The restoration of the Churchill tanks, named after Winston Churchill, is a reminder both of Belfast’s industrial heritage and of Northern Ireland’s Second World War effort.
The series of articles this week in the News Letter from our first surviving edition, from October 1738, has shown how the seeds of industrial life in the northern part of Ireland had been sown by that point in the 1700s.
Look, for example, at the excerpt on the opposite page, in which clothiers in Carrickfergus advertise their skills with colour, and advertise that a Dublin expert is helping their trade.
That ad is a century before the industrial revolution took off, aided by advancements such as railways, but it gives a glimpse of the commerce for which Belfast would become well known within the United Kingdom.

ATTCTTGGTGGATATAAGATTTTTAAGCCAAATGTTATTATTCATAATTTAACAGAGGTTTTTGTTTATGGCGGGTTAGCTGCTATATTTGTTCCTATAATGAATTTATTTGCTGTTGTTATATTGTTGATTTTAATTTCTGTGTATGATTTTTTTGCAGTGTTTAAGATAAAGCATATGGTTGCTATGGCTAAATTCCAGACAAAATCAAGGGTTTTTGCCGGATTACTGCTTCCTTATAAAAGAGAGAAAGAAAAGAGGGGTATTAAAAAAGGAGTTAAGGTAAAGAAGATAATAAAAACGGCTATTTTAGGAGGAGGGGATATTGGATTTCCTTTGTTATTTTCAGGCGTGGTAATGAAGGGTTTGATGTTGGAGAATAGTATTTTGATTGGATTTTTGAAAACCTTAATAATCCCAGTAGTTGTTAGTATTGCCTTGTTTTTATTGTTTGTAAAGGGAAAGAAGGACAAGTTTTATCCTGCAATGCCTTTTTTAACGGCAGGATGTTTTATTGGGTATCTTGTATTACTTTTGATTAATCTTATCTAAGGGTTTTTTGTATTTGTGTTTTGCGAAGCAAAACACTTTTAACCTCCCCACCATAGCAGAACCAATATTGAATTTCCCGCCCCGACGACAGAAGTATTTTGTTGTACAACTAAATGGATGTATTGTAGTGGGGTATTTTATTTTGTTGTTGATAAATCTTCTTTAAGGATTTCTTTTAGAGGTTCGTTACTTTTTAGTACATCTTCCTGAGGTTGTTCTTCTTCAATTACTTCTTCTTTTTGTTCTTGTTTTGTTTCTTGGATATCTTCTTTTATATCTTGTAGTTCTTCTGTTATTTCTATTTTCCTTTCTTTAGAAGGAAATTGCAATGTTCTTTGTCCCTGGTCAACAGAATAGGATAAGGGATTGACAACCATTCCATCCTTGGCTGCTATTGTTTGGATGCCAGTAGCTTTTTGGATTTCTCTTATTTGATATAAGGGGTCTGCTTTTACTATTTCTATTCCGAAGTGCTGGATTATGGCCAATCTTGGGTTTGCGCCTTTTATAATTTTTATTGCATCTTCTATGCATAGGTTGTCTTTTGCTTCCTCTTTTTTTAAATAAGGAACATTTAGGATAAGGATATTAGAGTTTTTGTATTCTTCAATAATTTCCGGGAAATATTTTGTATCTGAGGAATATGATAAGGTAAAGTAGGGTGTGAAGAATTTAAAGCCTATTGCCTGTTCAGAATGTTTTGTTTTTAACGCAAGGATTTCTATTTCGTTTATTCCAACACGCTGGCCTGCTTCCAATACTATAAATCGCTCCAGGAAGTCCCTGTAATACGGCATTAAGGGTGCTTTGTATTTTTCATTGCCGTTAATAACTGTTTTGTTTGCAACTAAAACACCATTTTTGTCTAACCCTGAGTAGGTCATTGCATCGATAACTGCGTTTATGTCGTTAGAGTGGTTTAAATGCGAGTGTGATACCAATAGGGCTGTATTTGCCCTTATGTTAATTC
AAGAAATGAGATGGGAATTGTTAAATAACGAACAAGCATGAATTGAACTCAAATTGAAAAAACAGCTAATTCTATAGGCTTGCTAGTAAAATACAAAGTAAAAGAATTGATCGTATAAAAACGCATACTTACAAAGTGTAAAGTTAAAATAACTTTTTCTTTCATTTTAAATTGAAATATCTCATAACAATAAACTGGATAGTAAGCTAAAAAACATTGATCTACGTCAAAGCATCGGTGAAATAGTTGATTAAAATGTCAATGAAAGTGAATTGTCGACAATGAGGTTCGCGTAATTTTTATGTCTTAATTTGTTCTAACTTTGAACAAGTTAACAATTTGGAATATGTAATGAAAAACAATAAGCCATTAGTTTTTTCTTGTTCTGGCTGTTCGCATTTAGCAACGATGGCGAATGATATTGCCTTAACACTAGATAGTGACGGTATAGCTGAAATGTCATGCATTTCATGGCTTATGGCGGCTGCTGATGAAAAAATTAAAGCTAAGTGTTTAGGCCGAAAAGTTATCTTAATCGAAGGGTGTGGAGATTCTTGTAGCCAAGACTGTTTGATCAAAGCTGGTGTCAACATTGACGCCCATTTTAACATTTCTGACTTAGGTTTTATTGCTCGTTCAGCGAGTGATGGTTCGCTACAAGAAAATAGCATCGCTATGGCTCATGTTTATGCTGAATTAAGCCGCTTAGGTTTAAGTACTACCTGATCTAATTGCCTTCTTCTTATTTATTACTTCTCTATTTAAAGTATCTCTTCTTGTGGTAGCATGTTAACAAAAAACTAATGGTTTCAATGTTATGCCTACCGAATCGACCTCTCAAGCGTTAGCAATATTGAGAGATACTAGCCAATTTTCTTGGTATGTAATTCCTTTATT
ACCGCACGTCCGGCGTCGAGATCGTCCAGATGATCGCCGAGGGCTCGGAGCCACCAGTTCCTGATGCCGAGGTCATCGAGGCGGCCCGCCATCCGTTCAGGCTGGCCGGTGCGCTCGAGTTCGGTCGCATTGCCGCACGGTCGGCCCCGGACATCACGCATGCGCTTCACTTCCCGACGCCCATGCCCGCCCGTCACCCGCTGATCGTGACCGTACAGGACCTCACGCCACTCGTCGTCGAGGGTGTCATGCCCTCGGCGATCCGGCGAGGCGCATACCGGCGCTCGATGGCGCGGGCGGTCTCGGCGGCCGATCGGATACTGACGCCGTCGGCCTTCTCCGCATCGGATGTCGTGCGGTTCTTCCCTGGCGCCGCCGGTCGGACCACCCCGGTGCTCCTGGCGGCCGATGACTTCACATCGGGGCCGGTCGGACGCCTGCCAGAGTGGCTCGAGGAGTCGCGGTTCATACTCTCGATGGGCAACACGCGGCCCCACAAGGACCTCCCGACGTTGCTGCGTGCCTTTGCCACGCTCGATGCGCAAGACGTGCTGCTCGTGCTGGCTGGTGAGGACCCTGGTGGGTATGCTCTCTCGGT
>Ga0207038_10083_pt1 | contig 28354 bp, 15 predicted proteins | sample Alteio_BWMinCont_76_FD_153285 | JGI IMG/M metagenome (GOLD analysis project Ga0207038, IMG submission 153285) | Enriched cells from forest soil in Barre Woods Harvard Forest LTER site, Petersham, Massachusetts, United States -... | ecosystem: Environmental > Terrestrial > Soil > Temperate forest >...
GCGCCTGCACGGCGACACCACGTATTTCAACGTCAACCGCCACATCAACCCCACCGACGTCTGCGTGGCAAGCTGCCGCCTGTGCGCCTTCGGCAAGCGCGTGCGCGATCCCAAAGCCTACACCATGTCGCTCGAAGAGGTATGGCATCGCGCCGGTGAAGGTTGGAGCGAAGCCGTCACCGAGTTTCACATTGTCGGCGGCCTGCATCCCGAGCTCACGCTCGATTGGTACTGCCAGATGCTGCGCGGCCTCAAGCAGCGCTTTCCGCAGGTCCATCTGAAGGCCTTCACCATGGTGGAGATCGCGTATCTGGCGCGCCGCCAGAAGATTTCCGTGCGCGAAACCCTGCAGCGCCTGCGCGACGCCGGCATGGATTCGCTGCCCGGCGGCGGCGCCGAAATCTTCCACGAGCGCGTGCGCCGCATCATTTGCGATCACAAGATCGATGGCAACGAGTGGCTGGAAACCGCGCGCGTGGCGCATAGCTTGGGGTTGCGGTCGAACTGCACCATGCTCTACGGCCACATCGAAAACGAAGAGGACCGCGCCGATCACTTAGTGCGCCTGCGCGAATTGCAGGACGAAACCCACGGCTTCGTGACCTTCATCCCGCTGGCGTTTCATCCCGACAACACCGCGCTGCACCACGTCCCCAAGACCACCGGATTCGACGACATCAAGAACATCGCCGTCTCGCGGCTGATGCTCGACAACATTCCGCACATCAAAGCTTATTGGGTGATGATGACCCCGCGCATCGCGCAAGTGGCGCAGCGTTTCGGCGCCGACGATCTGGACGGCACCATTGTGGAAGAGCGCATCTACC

London was keen to take advantage of these skills against Hitler. By then, the southern part of Ireland had broken away.
Northern Ireland’s role in the 1939 to 45 war, which was important because of manpower and because of geography, earned the gratitude of global leaders such as Churchill and Eisenhower.
The neutrality of the south may have been understandable in the context of its difficulty in siding with Britain so soon after independence, but the uncomfortable fact remains that, whatever the context, Ireland was neutral in the face of arguably the greatest evil the world has known.
The Mayor of Belfast Mairtin O’Muilleoir will be absent from this weekend’s Festival of Remembrance, which will commemorate Second World War and other veterans. He will be abroad.
The Sinn Fein politician has made significant gestures towards the pro-British community. It is to be hoped that in November he will break with republican tradition and attend the main civic remembrance event at the Cenotaph.
It is an occasion that gives thanks for bravery and endeavour and sacrifice, of which the Churchill tank is a symbol.